Despite reaching heights of >6 m and destroying a sizeable coastal settlement at the head of Baie Martelli (Pentecost Island, Vanuatu, South Pacific), the 26 November 1999 tsunamis caused only five fatalities from a threatened population of about 300 persons, most of whom fled inland and upslope before the waves struck. This remarkable survival rate is attributed to both indigenous knowledge, largely in the form of kastom knowledge, and information obtained from a video about tsunamis that was shown in the area three weeks earlier. Interviews with 55 persons who experienced this tsunami suggest that indigenous knowledge about tsunami risk and response in Baie Martelli was well known among key members of the community and was probably largely responsible for the appropriate response. Future strategies for disaster risk reduction should involve maintaining such indigenous knowledge in such communities and supplementing this where needed with scientific knowledge filtered through indigenous culture and language.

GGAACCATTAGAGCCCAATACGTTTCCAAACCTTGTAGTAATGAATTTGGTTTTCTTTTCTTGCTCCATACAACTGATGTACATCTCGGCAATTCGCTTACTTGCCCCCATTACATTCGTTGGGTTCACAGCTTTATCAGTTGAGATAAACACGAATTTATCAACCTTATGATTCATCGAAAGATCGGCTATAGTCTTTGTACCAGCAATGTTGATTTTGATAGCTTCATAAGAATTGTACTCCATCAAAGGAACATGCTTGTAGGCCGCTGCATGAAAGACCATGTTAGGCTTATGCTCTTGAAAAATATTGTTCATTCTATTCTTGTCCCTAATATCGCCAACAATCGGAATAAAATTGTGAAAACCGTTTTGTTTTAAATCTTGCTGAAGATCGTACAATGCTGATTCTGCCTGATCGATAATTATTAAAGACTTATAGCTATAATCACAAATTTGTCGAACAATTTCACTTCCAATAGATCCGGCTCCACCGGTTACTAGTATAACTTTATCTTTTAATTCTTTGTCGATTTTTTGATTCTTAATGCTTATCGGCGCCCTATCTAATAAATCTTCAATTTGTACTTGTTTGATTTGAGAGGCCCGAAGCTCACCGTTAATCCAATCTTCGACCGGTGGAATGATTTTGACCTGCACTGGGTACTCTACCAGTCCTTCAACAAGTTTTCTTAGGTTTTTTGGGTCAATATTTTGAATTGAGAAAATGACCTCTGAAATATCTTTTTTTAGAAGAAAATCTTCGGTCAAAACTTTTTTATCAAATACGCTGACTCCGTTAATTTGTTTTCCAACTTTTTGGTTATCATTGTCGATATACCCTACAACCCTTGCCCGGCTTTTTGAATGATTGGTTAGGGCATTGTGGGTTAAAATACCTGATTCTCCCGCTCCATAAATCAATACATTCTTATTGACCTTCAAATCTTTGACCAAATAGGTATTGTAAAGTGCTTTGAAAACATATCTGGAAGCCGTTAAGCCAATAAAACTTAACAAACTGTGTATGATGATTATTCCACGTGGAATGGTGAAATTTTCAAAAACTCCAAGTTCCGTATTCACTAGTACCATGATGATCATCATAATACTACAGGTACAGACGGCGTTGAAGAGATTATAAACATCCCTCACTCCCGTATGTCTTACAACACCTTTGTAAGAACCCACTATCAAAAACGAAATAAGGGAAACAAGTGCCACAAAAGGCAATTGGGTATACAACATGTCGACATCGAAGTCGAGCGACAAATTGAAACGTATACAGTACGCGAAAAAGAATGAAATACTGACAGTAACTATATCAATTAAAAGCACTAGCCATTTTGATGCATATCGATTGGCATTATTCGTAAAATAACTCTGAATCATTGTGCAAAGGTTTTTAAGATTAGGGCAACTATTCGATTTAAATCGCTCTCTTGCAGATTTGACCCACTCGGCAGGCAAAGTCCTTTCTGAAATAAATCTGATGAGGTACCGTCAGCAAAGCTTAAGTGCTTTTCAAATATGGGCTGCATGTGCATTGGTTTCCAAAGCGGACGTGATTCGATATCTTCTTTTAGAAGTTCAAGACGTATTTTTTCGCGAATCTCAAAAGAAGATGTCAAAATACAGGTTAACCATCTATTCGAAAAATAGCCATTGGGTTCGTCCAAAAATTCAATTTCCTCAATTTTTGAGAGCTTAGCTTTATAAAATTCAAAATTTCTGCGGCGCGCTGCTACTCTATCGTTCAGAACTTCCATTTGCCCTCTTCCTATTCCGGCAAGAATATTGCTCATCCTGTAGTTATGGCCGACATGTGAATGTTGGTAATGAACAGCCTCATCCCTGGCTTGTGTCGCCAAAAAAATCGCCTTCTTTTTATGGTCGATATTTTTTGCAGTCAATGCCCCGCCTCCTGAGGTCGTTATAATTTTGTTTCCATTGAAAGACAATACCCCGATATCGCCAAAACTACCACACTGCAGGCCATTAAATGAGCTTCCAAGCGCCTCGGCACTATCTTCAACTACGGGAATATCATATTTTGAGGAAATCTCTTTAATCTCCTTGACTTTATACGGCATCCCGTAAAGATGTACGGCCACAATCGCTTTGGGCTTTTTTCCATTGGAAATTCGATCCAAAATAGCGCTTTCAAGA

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Walshe, R.A., Nunn, P.D. Integration of indigenous knowledge and disaster risk reduction: A case study from Baie Martelli, Pentecost Island, Vanuatu. Int J Disaster Risk Sci 3, 185–194 (2012). https://doi.org/10.1007/s13753-012-0019-x
- disaster risk reduction
- indigenous knowledge
- Pacific Islands